The People vs. Big Tobacco review
When the CEOs of Big Tobacco sat before a House committee and denied, one by one, that nicotine was addictive, America's credulity snapped like a rotten rubber band.
Everyone who has ever smoked knows how excruciating it is to try to quit, just as every smoker knows and has known that cigarettes are bad for one's health. At the end of World War II, half the adult population smoked. Tobacco was the number one non-food crop in the U.S. In a Memphis hospital room in 1993, Attorney Michael Lewis stood looking at the emaciated face and body of a family friend and, upon taking his leave of the room to return to Clarksdale, Mississippi, began to wonder as lawyers are wont to do how much it was costing families and taxpayers to provide the kind of intensive care that cancer patients require toward the end of their days. Even before he left Memphis, Lewis was toying with an idea. Since Big Tobacco nearly always won in court skirmishes it had lost only twice in decades why not change the focus in the courts? Instead of arguing that tobacco kills folks, he would get his home state of Mississippi to sue the companies to recoup public money spent treating people the aged and indigent who got sick from smoking.
Lewis decided to take the idea to an Ole Miss friend who happened to be the attorney general for the state, Mike Moore. Moore was widely known as a Southern populist politician who did not shrink from tough challenges.
Thus was born a small southern whirlwind that barely rustled the leaves of tobacco in the far-flung fields of agriculture and commerce. But the little wind was to get help from unexpected sources.
One was Merrell Williams, a man hired as a paralegal at the Louisville firm of Wyatt, Tarrant ∧ Combs. It turned out that his job was to browse through documents from Brown & Williamson Tobacco Co., a firm client. Williams, a man who read everything closely, didn't read much before he found dynamite in the form of documents detailing the sweeping effects of nicotine on the human body. He promptly stole 4,000 pages of documents. Then there's the "whistle-blower" a man named Jeffrey Wigand, research chief for Brown and Williamson, who began leaking deadly secrets of ways in which the tobacco companies were working to make nicotine more potent. The FDA was now involved.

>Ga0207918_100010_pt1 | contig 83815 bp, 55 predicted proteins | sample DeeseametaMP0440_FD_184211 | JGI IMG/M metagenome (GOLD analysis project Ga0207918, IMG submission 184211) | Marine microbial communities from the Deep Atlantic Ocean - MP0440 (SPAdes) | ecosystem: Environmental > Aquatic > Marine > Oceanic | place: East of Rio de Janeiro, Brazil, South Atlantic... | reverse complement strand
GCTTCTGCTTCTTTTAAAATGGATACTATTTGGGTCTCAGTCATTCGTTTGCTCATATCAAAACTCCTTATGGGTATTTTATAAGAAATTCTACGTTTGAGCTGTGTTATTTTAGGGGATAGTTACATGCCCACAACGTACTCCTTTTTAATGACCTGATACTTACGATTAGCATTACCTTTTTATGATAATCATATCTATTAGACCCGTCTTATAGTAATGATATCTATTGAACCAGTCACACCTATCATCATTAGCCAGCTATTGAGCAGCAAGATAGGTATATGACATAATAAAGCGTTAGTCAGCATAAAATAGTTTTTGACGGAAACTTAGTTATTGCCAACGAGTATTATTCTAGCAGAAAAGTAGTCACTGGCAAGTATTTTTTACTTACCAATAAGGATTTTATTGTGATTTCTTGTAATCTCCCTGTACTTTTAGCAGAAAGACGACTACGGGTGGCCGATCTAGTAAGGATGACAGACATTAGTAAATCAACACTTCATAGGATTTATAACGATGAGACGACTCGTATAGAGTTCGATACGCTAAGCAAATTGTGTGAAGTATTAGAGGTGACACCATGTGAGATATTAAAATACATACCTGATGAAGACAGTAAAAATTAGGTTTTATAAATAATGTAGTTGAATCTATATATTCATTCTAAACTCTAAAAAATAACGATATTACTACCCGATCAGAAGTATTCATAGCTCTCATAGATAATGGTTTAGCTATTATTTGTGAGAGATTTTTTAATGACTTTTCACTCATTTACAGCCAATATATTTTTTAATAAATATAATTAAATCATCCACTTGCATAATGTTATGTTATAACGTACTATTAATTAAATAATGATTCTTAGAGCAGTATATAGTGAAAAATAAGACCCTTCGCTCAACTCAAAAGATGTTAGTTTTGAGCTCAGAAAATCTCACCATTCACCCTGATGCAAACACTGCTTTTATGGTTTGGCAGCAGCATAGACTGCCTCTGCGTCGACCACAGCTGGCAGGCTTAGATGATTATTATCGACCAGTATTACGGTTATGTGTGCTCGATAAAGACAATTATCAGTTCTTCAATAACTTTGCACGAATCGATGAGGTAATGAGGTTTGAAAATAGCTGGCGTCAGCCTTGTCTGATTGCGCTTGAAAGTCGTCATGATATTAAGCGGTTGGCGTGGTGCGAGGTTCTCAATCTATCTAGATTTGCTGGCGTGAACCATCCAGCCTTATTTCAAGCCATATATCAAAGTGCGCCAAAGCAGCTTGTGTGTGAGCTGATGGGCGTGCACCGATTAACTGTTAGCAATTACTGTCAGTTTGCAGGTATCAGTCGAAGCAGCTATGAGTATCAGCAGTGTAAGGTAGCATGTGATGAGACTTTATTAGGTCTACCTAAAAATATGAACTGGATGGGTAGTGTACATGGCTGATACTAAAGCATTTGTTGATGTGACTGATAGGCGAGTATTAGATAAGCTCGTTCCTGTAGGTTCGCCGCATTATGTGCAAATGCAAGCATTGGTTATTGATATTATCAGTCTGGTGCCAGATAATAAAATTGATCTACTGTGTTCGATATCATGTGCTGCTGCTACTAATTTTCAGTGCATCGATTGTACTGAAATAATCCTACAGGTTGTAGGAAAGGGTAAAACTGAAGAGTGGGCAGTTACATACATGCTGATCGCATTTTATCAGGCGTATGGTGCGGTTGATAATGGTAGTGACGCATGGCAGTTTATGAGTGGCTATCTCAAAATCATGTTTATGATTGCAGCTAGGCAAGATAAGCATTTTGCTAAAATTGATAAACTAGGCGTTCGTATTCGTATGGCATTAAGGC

So here is the inside story of the march toward a final settlement of Big Tobacco with the states. But first there had to be an agreement among states' attorneys general to join in the suits against the companies. Attorneys general are rarely known for unanimity on much of anything.
There were differences, leaks of information, walkouts, and bitterness during secret battles. This book does a masterful job of detailing the trials and tribulations that occurred before that day when Mississippi Attorney General Mike Moore stood in front of a microphone in a Washington hotel and announced that Big Tobacco had just conceded the biggest legal battle in history $368.5 billion.
The story is not altogether finished, but it is amazing to read how it got to the place it is now.